Commonwealth Journal

Local News

March 22, 2014

Talks between Marcum, Singleton entered as evidence

Somerset — Jailhouse conversations between Christina Marcum and Jason Singleton after his 2011 arrest in Pulaski County stemming from a stand-off with police were just one of several pieces of evidence presented Friday during Marcum’s murder trial.

Marcum is accused of killing Angela Frazier-Singleton. Police believe Frazier-Singleton was killed on Jan. 16, 2011 in Madison County. Jason Singleton was arrested four days later, on Jan. 20, 2011, in Somerset after he took several hostages at Super Service, located off Ky. 914, and had a stand-off with police.

Frazier-Singleton was Jason Singleton’s wife, and testimony by witnesses given during the trial — which began on Monday — suggest Singleton and Marcum had dated and lived together for at least two years before he married Frazier-Singleton in 2010.

Jason Singleton has since pleaded guilty to complicity to murder and is serving a 30-year prison sentence.

Marcum was connected to the murder after Singleton asked that he speak to her while in the stand-off with police in Somerset.

Somerset Police Officer Matthew Gates testified earlier this week about the short stand-off, according to information from the Richmond Register, a sister paper to the Commonwealth Journal.

Gates said Jason Singleton asked him multiple times to call Marcum, so the officer said he did.

“At this point Singleton was in the surrendering process, and I remember (Marcum) telling me about a girlfriend who wouldn’t leave him alone and whose car was found on the interstate,” Gates said during his testimony as reported by the Register.

When Gates was about to end the conversation, he said Marcum asked, “Am I going to be involved in this?”

“That stuck with me,” Gates said. “Why would you ask that if you’re not there (in Somerset)?”

According to the Register, the Feb. 1, 2011, conversation between Marcum and Singleton was recorded at the Pulaski County Detention Center where Singleton was held after his arrest in Somerset. Singleton’s voice was removed from the recording played to jurors in Madison Circuit Court, who heard only Marcum’s side of the conversation.

Although much of the conversation was unintelligble to those who weren’t given hearing aids, some of Marcum’s statements could be heard clearly, according to the Register. Marcum told Singleton “my whole life’s miserable,” and “I feel so bad for you.” She also laughs multiple times throughout the recording.

Kentucky State Police Detective Brian Reeder, who led the investigation of Angela Frazier Singleton’s murder, testified that he acquired the recording after seeing Marcum on television attending one of Jason’s pretrial hearings in 2011 stemming from his Pulaski County charges.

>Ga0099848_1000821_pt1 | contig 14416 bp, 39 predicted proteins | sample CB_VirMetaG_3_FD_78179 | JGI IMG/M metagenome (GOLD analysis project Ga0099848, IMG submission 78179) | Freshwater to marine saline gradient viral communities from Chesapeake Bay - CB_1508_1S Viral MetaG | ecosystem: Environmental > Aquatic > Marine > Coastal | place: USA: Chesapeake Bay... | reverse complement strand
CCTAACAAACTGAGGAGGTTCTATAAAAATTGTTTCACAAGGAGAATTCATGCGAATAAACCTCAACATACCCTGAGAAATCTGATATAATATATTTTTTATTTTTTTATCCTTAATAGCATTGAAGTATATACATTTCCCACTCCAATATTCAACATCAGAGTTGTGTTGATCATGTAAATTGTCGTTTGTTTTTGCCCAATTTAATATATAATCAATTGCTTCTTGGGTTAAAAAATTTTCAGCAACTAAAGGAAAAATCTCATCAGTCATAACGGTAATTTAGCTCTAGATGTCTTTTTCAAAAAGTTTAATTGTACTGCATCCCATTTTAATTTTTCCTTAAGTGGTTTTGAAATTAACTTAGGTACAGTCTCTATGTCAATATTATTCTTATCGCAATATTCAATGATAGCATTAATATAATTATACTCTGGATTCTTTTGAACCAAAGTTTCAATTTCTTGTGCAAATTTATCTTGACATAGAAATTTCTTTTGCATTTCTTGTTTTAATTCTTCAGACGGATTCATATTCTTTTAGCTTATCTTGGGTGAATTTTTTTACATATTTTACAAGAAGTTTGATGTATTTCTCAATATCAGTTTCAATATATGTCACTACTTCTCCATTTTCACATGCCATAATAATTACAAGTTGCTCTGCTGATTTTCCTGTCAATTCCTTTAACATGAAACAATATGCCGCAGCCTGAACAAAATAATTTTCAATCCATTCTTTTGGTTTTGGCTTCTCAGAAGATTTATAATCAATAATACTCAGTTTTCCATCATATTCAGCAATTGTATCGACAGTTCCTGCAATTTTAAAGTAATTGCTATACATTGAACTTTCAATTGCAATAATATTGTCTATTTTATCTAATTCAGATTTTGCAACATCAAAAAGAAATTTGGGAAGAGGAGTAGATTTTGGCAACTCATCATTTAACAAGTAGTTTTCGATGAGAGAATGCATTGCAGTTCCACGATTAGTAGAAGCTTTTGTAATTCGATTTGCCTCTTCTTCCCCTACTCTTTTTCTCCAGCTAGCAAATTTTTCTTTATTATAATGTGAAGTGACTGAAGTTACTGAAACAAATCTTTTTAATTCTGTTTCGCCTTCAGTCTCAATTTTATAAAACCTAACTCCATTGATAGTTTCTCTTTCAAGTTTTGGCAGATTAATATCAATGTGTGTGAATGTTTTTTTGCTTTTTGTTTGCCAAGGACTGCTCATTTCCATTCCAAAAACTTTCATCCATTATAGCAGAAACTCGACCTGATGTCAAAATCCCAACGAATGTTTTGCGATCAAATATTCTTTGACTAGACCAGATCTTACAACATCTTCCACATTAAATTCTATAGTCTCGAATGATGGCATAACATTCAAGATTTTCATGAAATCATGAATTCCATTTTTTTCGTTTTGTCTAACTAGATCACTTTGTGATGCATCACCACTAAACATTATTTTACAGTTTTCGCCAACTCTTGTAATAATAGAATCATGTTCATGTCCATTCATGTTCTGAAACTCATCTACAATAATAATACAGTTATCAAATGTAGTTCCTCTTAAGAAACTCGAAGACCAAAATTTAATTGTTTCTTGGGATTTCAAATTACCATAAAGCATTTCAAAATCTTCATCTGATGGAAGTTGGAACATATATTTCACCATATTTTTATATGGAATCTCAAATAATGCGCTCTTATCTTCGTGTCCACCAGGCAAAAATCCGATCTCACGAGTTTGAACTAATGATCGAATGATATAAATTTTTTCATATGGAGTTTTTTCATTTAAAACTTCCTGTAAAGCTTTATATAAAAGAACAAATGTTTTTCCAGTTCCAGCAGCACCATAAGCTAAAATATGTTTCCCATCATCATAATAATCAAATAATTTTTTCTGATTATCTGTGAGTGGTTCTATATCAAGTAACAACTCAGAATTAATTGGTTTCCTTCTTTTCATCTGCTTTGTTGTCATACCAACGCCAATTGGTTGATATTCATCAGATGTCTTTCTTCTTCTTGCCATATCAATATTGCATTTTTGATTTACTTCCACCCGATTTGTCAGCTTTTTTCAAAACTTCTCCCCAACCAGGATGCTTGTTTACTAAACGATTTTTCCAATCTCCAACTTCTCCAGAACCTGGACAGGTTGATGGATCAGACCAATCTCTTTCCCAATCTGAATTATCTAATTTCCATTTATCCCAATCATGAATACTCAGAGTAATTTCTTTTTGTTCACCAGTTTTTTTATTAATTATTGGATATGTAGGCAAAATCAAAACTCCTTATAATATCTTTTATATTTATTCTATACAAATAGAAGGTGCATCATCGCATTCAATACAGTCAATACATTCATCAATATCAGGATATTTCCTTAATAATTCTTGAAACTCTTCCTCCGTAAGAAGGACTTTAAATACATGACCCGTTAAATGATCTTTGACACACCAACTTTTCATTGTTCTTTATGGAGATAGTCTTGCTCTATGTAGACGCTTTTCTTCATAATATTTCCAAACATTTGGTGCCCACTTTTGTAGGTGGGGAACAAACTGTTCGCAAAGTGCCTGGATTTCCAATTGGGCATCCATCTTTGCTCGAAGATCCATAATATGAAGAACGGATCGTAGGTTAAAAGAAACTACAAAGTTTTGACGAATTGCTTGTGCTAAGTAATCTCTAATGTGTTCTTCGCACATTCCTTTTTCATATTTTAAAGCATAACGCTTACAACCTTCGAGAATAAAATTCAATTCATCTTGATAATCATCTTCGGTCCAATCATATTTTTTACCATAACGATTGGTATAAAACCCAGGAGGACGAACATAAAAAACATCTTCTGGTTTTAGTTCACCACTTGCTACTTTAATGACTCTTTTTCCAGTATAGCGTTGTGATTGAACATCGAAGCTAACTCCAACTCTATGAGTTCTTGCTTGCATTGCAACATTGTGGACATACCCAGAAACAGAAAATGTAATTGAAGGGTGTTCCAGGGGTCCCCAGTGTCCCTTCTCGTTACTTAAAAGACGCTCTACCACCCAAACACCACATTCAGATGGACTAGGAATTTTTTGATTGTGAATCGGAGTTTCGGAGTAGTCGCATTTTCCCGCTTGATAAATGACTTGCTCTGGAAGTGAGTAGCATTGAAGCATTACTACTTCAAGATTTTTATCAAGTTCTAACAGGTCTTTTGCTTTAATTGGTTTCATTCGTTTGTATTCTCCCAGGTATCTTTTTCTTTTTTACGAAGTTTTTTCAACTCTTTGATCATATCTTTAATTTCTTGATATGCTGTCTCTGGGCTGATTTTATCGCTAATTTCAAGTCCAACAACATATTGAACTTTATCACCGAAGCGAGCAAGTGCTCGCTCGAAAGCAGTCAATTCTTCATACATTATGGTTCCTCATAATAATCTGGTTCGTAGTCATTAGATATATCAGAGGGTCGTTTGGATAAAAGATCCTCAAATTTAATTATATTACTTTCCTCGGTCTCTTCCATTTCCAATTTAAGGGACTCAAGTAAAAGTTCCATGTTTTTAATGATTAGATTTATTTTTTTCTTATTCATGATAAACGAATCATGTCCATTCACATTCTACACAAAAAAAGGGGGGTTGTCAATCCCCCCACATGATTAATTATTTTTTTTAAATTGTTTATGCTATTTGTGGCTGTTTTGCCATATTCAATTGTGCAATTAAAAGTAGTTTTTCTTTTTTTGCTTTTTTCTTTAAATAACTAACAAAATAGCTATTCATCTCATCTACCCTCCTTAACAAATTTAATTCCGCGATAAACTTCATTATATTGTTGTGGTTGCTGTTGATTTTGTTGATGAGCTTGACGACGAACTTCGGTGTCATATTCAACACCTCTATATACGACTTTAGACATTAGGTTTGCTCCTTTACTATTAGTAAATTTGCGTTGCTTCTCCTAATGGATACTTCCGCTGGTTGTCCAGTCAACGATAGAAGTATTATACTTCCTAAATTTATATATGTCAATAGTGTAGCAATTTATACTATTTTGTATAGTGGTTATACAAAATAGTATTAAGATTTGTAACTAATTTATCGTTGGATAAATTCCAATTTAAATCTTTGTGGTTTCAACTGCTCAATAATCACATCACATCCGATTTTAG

Further investigation showed that Marcum visited Singleton several times at both the Pulaski County jail and at the Kentucky Correctional Psychiatric Center, according to the Register. She also left money in his jail commissary. The commissary allows prisoners to purchase things while in custody, the detective explained.

Marcum at first made investigators believe she was afraid of Singleton. But Reeder said he soon began to suspect that Marcum was directly involved with Frazier-Singleton’s murder after inconsistencies began appearing in her account. Reeder pointed out that ohone records indicated that Marcum and Singleton communicated frequently, via text and phone calls, in the days between Frazier-Singleton’s death and Singleton’s arrest in Somerset.

The trial has uncovered what appears to be a troubled relationship between the three.

Singleton has stated he was on his back deck on Jan 18, 2011, smoking a cigarette, when Marcum strangled and then beat Frazier-Singleton to death. Singleton admitted through the written statement that he dismembered Frazier-Singleton’s body in an effort to cover up the crime, according to the Register. Her body was found the next day, on Jan. 19, 2011, in several trash bags by a road.

Robert Kelley, the man who found Frazier-Singleton’s remains, testified he thought someone had gutted a deer and dumped it on the side of the road. When he finally got the bag opened, as Frazier-Singleton’s remains had been double-bagged, he found her severed head inside.

“It was the cruelest thing I’ve ever seen in my life,” Kelley said in court, according to the Register.

Victoria Graham, medical examiner, testified that Frazier-Singleton died from asphyxia caused by strangulation.

The Register has reported that Marcum was the alleged “hands-on” strangler of Frazier-Singleton.

But Marcum has maintained that she watched as Singleton killed his wife. Marcum’s defense team has alleged that Singleton abused Marcum physically and emotionally during their time together.

Frazier-Singleton’s body had signs of extensive trauma, including defensive wounds. And the autopsy also revealed Frazier-Singleton likely suffered from a long-term drug problem. Methamphetamine, Valium, Xanax, and marijuana were found in Frazier-Singleton’s blood, and in levels that Graham said would have led to the user’s death unless they were a heavy drug user.

The trial will resume at 1 p.m. Monday.


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